I usually write about music, movies, and horror fiction for this blog, but today I want to do something different. Here's an observation following yet another mass shooting, this one yesterday at Umpqua Community College in Oregon.
the wake of the space shuttle Columbia disaster in 2003, one issue that
got too little attention was prevention. The shuttle’s
reinforced-carbon-carbon (RCC) tiles, which provided excellent heat
protection but little structural stability, had been breached by a piece
of spray-on foam insulation (SOFI – the orange stuff on the outside of
the massive external fuel tank). Some engineers and analysts suspected
this breach because they had grainy video footage of an object striking
an RCC-clad area during the launch, but they had no proof that any
Why didn’t they have any proof? First, the
aforementioned video's angle did not allow for a view of the RCC tiles.
Second, Columbia was one of the few shuttles in the fleet at that time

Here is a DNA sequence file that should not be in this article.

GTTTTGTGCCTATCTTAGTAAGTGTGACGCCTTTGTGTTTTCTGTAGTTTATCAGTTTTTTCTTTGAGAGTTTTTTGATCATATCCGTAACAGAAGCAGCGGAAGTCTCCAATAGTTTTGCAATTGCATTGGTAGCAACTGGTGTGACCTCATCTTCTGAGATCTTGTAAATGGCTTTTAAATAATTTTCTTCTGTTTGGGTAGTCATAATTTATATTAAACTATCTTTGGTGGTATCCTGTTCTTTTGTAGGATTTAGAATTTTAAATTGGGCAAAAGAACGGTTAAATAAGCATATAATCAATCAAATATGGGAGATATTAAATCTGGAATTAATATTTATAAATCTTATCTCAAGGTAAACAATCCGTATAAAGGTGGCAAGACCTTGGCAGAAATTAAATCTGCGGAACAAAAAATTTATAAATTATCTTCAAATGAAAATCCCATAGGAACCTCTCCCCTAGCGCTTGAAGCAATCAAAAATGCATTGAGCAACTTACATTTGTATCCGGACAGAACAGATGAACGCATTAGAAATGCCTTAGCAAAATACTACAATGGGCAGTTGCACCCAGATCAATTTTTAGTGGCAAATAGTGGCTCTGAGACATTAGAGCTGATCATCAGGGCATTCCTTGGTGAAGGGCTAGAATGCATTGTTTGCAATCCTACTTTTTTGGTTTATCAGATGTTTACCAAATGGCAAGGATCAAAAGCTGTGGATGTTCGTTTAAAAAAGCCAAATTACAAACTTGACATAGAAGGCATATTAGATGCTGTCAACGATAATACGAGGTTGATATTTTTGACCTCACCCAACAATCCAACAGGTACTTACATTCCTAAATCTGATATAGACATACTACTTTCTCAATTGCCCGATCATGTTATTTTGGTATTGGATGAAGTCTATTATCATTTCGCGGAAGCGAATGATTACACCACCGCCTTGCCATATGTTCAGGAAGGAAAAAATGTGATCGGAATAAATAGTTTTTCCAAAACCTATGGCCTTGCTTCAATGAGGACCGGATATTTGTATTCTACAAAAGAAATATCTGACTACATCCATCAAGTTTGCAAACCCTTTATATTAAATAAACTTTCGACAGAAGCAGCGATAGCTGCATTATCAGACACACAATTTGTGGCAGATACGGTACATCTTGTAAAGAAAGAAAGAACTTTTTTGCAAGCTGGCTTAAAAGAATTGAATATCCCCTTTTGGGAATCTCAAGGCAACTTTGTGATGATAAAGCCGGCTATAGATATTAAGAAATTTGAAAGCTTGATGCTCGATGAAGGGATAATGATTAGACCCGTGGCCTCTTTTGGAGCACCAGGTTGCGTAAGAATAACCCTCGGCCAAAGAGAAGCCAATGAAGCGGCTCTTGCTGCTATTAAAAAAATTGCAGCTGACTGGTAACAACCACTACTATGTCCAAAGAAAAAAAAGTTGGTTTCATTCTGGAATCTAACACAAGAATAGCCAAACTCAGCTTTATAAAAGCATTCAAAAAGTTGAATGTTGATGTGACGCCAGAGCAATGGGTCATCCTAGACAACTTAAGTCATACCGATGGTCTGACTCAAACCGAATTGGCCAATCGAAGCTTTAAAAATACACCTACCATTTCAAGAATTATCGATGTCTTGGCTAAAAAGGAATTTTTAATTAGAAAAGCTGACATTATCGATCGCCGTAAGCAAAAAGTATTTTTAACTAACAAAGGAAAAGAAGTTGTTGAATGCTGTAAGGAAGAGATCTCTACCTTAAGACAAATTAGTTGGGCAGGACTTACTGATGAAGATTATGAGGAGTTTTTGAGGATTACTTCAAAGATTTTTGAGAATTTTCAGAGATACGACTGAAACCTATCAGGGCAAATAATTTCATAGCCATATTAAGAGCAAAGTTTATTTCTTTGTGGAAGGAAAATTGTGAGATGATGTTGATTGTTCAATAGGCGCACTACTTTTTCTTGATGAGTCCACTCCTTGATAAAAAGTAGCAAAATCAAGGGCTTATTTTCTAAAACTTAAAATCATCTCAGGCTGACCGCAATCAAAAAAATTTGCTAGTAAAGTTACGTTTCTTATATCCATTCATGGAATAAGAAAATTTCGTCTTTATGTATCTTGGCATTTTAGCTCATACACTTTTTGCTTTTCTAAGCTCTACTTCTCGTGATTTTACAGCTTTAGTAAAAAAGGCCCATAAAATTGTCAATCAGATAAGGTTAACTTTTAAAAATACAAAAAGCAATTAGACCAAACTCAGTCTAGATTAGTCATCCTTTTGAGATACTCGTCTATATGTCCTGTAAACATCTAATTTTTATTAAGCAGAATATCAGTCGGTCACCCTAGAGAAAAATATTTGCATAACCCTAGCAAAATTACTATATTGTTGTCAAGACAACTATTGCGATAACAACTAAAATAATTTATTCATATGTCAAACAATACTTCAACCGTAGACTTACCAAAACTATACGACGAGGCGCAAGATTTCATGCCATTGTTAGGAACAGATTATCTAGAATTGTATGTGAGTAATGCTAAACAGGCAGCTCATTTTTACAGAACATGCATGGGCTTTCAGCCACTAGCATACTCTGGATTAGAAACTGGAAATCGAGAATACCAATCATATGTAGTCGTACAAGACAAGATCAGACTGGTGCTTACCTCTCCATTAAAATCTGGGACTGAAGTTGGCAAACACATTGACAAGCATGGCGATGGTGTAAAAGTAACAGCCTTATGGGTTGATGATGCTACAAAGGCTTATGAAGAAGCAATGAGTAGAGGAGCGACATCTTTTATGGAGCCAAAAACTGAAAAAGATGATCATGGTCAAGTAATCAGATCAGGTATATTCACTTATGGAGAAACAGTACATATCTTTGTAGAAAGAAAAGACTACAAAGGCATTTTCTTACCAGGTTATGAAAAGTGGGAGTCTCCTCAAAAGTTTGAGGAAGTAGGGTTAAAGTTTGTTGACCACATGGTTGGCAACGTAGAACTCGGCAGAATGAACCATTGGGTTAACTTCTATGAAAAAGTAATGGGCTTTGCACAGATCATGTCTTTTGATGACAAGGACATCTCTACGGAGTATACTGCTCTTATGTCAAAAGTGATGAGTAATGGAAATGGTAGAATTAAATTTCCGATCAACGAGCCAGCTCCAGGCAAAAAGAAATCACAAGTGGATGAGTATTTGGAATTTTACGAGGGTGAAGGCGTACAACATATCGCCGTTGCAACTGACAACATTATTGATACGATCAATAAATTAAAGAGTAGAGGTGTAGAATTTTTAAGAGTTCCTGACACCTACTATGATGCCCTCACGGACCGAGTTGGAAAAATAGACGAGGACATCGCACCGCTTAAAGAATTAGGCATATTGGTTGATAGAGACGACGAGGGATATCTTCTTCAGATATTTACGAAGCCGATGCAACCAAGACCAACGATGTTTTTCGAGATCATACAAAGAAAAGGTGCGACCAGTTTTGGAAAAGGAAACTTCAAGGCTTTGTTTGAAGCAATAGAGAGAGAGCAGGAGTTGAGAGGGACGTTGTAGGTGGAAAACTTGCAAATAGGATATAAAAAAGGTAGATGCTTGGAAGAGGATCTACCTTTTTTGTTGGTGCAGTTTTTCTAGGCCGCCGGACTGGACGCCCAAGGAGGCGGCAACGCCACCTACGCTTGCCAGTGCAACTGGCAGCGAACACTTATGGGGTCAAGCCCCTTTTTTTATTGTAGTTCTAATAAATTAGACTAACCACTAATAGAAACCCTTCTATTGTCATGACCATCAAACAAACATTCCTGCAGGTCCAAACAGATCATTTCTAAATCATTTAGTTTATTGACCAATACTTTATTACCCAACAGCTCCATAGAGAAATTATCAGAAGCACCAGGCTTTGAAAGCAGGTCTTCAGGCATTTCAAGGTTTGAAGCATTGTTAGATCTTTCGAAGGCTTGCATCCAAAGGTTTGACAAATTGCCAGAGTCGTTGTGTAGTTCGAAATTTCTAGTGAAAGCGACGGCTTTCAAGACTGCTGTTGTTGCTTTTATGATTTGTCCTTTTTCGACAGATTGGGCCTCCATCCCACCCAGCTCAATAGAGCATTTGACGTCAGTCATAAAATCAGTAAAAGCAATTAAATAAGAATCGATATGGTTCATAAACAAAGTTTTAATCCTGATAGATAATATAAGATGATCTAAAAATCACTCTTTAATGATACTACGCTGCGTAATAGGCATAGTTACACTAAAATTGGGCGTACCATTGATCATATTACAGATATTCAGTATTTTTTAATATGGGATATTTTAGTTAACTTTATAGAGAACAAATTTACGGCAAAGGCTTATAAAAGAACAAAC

with no robotic camera arm, meaning the crew and mission control had no
autonomous way to view the shuttle’s wing and inspect it for damage.
(Post-Columbia, of course, such arms became mandatory.) Third, the
engineers and analysts involved had run a staggering amount of analysis
on strike probability and, as a result, were concerned enough that they
made two requests in an attempt to ascertain any wing or belly damage:
1. They asked the Department of Defense for satellite imagery of
Columbia in orbit. This request, however, did not follow the proper NASA